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Sex + Relationships

How to DTR (Define The Relationship)

Those first few days, weeks, or even months into your hook-up can be a rollercoaster of emotions. You may feel like you’ve finally met your soul mate, the Clyde to your Bonnie, the peanut butter to your jelly, or just the perfect distraction from all of life’s troubles. But there’s a catch—what kind of relationship are you in exactly? You’re head over heels, but just how exactly is he feeling? Is he, dare you say it, your boyfriend? Luckily, we talked to Kathleen Bogle, author of Hooking Up: Sex, Dating, and Relationships on Campus, to give you a complete guide to defining your relationship and having “the talk” with him. You’ll never wind up being that girl referring to a random hook-up as your ex-boyfriend ever again (don’t worry, we’ve all been there).

When do you bring it up?

You meet a guy, you find out you share the same interests (breathing, sleeping, etc.), and suddenly, it’s like everything in the world has fallen into place. You’re floating through campus on cloud nine thinking about him, wondering if he’s thinking about you, and possibly picking out flower arrangements for a spring wedding. But just as quickly as those butterflies in your stomach appeared, an anxious feeling starts gnawing at you: where exactly is this relationship headed?

While some of us fall quicker and harder than others, we all know what it’s like to desperately be crushing after a certain someone. But when it comes down to it, lust at first sight doesn’t make a relationship – time does. Before rushing into the relationship conversation, take some time to get to know each other better.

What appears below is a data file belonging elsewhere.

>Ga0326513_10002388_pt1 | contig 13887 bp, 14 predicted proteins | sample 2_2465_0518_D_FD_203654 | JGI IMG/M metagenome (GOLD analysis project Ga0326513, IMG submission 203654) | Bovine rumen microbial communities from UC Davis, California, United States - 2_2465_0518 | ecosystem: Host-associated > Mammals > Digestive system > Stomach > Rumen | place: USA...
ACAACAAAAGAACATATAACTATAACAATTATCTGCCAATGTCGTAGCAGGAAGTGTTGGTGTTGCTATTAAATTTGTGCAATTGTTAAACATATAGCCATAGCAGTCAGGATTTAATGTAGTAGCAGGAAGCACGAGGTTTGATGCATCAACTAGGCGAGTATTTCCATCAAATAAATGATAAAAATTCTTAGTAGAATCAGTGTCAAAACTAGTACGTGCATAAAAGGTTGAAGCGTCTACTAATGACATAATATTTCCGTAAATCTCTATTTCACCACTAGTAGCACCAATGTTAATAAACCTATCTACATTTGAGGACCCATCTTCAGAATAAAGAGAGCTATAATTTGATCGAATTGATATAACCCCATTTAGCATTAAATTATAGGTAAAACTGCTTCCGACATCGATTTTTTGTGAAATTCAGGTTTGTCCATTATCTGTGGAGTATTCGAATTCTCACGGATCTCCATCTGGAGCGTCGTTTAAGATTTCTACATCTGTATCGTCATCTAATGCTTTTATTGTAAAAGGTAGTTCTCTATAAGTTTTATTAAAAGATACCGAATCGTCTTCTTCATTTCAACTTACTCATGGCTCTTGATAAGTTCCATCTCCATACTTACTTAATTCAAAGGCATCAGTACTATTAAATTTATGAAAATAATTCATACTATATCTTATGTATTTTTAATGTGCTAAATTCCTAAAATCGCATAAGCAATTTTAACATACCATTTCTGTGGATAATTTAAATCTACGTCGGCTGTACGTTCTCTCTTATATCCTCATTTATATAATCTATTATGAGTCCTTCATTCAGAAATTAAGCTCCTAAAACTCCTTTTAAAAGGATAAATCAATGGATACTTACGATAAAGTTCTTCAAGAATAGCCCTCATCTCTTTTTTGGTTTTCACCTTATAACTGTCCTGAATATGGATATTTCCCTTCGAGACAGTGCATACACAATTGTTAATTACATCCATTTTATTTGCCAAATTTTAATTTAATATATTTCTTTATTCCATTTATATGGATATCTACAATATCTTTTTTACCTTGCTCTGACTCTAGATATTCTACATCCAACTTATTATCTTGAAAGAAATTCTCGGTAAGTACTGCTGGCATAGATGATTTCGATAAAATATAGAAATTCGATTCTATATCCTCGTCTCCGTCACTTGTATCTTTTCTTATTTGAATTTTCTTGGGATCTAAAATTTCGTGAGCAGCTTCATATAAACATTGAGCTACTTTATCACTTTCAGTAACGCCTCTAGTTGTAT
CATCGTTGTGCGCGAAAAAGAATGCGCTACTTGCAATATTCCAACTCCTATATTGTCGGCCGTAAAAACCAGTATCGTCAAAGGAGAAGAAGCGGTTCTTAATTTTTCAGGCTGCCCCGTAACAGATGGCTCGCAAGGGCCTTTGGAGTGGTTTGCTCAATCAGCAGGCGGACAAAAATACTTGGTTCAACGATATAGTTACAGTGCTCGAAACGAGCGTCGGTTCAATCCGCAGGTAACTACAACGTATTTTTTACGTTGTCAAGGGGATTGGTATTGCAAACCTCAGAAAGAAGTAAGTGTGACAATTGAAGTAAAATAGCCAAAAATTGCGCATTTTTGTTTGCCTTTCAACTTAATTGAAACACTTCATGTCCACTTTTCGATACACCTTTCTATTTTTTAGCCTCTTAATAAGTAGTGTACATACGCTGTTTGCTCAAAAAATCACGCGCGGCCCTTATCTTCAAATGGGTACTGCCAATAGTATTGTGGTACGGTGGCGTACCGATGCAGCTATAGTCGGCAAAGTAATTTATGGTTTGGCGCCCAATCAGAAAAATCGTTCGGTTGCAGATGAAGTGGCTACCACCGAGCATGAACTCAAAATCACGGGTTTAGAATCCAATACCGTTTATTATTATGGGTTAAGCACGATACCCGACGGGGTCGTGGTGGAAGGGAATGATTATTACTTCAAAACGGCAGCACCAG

When you’re ready to sit down and talk, Bogle adds that you should figure out exactly what you want, not only from “the talk”, but also for the future. If you’re itching to have the relationship-defining talk, Bogle recommends that you take a step back and truly assess the relationship.

“Girls should avoid bringing up ‘the talk’ too early, not to avoid upsetting him, but because a girl cannot be sure how she feels about things evolving into a more serious relationship until some time has gone by,” Bogle says.

Katie*, a junior at Denison University, waited two months before sitting down and talking with her hook-up. For her, knowing that she wasn’t interested in something strictly casual helped her decide when the time was just right. Similarly, you should ask yourself whether it’s the right time to have this conversation or not.

“I wanted something more serious. I didn’t want to be in a pre-dating/hooking up for six months like I [had been in the past],” Katie said. “I wasn’t messing around this year!”

So how do you bring it up?

With your heart racing at a mile a minute, your palms sweating, and your knees shaking, it’s completely understandable that you’d want to get “the talk” over with as quickly and painlessly as possible.  However, don’t think you’re getting out easy on this one. If you plan on establishing a relationship, you’re going to want to cover all the bases in an extensive, private conversation.

Bogle recommends “never bringing up ‘the talk’ in front of other people, even joking around.  Girls may not like how that turns out!” No one is a fan of rejection, especially a very public, very awkward one.